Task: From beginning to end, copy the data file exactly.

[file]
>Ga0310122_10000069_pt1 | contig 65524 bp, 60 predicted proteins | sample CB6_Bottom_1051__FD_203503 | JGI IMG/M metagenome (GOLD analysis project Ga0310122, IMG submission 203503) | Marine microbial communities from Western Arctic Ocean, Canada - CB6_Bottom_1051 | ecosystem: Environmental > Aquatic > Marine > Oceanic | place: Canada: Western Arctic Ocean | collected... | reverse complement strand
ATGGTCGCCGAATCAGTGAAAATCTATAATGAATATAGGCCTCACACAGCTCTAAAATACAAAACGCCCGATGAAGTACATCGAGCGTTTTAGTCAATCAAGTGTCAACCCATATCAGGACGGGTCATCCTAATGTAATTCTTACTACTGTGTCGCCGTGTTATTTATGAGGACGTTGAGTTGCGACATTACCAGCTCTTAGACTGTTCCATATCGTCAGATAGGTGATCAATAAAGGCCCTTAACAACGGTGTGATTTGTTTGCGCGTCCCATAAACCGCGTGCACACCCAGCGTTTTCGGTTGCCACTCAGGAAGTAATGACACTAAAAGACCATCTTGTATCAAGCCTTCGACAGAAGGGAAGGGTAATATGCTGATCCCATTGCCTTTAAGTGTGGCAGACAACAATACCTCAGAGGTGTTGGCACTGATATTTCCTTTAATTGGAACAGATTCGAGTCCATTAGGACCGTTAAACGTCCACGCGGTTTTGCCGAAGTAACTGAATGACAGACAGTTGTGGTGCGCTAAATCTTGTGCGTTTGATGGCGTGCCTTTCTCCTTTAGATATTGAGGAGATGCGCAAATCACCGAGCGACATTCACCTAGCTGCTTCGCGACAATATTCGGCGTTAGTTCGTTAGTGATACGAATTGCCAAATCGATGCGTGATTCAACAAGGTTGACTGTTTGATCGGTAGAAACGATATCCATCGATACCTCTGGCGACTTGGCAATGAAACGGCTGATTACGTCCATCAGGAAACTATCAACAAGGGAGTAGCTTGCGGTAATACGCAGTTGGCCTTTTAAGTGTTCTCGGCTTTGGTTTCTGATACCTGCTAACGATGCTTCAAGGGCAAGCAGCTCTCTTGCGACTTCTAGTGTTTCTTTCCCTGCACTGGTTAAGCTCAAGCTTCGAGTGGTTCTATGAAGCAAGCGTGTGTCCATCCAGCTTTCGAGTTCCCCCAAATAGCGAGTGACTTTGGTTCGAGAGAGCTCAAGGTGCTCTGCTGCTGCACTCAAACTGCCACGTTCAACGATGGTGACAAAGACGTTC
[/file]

>Ga0310122_10000069_pt1 | contig 65524 bp, 60 predicted proteins | sample CB6_Bottom_1051__FD_203503 | JGI IMG/M metagenome (GOLD analysis project Ga0310122, IMG submission 203503) | Marine microbial communities from Western Arctic Ocean, Canada - CB6_Bottom_1051 | ecosystem: Environmental > Aquatic > Marine > Oceanic | place: Canada: Western Arctic Ocean | collected... | reverse complement strand
ATGGTCGCCGAATCAGTGAAAATCTATAATGAATATAGGCCTCACACAGCTCTAAAATACAAAACGCCCGATGAAGTACATCGAGCGTTTTAGTCAATCAAGTGTCAACCCATATCAGGACGGGTCATCCTAATGTAATTCTTACTACTGTGTCGCCGTGTTATTTATGAGGACGTTGAGTTGCGACATTACCAGCTCTTAGACTGTTCCATATCGTCAGATAGGTGATCAATAAAGGCCCTTAACAACGGTGTGATTTGTTTGCGCGTCCCATAAACCGCGTGCACACCCAGCGTTTTCGGTTGCCACTCAGGAAGTAATGACACTAAAAGACCATCTTGTATCAAGCCTTCGACAGAAGGGAAGGGTAATATGCTGATCCCATTGCCTTTAAGTGTGGCAGACAACAATACCTCAGAGGTGTTGGCACTGATATTTCCTTTAATTGGAACAGATTCGAGTCCATTAGGACCGTTAAACGTCCACGCGGTTTTGCCGAAGTAACTGAATGACAGACAGTTGTGGTGCGCTAAATCTTGTGCGTTTGATGGCGTGCCTTTCTCCTTTAGATATTGAGGAGATGCGCAAATCACCGAGCGACATTCACCTAGCTGCTTCGCGACAATATTCGGCGTTAGTTCGTTAGTGATACGAATTGCCAAATCGATGCGTGATTCAACAAGGTTGACTGTTTGATCGGTAGAAACGATATCCATCGATACCTCTGGCGACTTGGCAATGAAACGGCTGATTACGTCCATCAGGAAACTATCAACAAGGGAGTAGCTTGCGGTAATACGCAGTTGGCCTTTTAAGTGTTCTCGGCTTTGGTTTCTGATACCTGCTAACGATGCTTCAAGGGCAAGCAGCTCTCTTGCGACTTCTAGTGTTTCTTTCCCTGCACTGGTTAAGCTCAAGCTTCGAGTGGTTCTATGAAGCAAGCGTGTGTCCATCCAGCTTTCGAGTTCCCCCAAATAGCGAGTGACTTTGGTTCGAGAGAGCTCAAGGTGCTCTGCTGCTGCACTCAAACTGCCACGTTCAACGATGGTGACAAAGACGTTC